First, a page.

Ally Carter offers a look at the ekphrastic challenges moving from text to screen.
My conference preparations for both the Modern Language Association and the Northeast Modern Language Association have been keeping me busy, including one call for papers I have for the session “Ruined! On Failed Adaptations from Page to Screen” that I’m co-organizing with Emily Lauer at Suffolk County Community College.
(Shameless plug: submit your abstracts about failed film, TV, and online adaptations of books, short stories, and more here before September 30!)
Carter points out that “no film adaptation has ever changed one word of a novel–that the novel is and will always be the same”—primarily because of the larger number of participants in the process of making a film (director, producers, studios) than the number of participants in the process of writing a book (author, editor).
To clarify her point, Carter uses the analogy that adapting a book to a film is like the chemistry cooking. For example, if you are adapting Harry Potter for film, you can change the recipe in some spots, such as replacing pecans with walnuts (changing a character’s age, an actor who varies just slightly in appearance, a minor change of location) and still have a quality product that satisfies most of the reasonable expectations. But you can’t replace baking soda with baking powder (replacing one character of a certain age and gender with another one due to studio dictates) and expect the result to be successful:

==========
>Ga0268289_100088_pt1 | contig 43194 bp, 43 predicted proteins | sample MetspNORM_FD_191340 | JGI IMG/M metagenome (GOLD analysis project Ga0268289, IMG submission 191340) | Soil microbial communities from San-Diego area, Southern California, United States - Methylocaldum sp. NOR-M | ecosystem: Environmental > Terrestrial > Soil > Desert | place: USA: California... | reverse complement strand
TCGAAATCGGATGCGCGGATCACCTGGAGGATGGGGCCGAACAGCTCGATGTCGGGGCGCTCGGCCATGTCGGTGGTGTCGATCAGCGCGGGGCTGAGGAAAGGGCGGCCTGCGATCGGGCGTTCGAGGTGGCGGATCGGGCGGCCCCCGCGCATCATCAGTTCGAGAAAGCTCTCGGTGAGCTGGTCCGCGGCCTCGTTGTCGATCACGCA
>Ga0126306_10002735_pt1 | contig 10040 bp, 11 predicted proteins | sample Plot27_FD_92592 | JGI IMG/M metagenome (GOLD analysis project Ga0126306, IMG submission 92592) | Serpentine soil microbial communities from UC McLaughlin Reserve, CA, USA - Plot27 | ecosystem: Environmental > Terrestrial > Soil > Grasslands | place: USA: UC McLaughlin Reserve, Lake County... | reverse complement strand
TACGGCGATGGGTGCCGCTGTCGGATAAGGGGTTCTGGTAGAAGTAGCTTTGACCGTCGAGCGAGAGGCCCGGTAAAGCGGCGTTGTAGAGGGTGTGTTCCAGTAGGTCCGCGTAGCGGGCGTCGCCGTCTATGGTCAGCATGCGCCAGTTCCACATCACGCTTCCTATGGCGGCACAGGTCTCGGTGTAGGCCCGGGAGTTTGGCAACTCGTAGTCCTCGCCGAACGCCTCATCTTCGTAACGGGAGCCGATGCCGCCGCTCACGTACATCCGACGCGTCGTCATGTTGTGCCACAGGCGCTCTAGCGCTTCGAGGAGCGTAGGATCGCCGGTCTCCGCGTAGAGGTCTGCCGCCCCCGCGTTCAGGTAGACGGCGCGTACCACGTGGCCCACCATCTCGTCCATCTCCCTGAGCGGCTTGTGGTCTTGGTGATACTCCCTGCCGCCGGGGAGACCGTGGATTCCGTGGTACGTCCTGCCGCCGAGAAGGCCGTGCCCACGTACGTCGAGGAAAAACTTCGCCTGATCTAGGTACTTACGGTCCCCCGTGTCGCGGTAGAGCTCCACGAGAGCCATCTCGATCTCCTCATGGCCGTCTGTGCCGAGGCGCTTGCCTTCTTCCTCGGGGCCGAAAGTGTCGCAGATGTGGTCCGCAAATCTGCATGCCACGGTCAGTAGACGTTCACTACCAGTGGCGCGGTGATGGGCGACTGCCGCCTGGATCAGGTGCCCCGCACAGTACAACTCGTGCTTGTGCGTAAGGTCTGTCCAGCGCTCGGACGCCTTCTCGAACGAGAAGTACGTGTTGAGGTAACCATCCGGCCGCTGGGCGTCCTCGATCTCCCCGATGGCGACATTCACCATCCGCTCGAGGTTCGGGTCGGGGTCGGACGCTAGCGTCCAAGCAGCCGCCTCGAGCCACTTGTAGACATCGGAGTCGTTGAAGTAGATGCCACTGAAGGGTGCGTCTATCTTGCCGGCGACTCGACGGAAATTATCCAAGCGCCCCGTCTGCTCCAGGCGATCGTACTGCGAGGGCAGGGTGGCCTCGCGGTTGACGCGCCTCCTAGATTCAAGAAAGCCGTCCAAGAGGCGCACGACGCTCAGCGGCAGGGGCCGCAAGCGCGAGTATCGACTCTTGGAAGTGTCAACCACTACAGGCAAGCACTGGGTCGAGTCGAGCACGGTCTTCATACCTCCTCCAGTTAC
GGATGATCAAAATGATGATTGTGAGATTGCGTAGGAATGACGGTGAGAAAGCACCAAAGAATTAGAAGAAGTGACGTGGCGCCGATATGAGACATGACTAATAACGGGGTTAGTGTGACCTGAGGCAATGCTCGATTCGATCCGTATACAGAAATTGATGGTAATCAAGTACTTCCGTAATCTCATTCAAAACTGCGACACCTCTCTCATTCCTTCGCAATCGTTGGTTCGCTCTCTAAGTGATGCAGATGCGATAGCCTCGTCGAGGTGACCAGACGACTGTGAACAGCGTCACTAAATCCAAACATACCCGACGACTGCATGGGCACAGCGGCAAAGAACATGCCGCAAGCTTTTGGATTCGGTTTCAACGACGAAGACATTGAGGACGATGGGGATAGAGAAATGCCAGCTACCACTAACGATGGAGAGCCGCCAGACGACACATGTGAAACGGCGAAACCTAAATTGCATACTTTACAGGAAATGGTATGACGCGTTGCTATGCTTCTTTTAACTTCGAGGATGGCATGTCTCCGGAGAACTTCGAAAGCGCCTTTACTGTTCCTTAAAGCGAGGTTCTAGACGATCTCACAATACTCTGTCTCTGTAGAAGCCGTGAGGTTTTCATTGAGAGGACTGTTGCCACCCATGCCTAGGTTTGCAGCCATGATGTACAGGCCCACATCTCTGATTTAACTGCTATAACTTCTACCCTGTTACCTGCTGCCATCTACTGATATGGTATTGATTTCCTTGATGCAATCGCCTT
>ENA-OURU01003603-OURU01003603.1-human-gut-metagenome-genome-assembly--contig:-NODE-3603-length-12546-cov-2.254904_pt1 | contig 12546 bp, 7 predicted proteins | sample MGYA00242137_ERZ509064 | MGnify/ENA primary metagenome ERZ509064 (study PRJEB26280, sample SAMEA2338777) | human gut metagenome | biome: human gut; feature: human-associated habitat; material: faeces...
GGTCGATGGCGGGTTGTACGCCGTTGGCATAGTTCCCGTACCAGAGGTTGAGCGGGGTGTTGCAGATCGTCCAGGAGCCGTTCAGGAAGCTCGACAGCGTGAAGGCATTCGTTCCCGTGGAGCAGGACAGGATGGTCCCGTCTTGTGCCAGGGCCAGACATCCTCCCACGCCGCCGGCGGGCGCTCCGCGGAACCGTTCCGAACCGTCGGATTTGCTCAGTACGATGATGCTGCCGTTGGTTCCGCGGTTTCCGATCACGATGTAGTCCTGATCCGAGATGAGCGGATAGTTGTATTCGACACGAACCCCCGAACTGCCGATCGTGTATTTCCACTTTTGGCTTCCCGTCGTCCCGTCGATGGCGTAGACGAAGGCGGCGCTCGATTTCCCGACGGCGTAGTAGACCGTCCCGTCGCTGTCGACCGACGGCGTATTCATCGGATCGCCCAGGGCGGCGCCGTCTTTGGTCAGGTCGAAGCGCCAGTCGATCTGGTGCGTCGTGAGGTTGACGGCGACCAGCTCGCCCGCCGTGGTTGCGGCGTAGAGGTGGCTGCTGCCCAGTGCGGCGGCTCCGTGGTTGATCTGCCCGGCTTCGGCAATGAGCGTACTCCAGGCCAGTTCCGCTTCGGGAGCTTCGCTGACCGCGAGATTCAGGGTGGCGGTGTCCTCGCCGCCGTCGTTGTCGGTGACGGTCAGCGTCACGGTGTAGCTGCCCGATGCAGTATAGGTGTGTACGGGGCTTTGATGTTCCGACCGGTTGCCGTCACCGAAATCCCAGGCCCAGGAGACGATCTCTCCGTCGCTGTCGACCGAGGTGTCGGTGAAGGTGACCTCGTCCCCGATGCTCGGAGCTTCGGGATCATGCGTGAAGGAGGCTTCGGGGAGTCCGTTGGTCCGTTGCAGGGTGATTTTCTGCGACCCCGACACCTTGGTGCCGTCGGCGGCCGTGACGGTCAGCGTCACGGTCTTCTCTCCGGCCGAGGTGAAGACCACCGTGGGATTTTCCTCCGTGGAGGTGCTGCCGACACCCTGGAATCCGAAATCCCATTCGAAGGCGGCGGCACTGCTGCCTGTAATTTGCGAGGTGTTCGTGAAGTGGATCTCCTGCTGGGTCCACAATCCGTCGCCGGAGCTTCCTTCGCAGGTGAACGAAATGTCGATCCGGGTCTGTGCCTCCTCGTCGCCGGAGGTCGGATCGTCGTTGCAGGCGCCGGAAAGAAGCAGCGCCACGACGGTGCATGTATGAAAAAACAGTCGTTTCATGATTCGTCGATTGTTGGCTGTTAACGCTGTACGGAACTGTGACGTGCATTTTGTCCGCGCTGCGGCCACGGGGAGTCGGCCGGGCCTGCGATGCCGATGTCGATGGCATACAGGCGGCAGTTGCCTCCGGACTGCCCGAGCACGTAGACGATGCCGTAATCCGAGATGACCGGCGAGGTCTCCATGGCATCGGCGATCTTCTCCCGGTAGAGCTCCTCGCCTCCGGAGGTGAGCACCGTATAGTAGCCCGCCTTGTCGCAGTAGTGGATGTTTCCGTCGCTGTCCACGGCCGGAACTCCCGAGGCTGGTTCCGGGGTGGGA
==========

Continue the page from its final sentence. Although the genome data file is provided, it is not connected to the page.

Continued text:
I guess the key question is this: “Will this change impact other aspects of the story?”
Will this change the chemistry?
“We found a great young actress for Hermione but she doesn’t need braces.”
“We decided to set Hogwarts in Ireland instead of Scotland.”
–Walnut Change (an unnecessary change, but a Walnut Change nonetheless)
“We decided to give Harry a spunky kid brother because there was a kid brother in Jurassic World and everyone loves a kid brother.”
–Baking Soda Change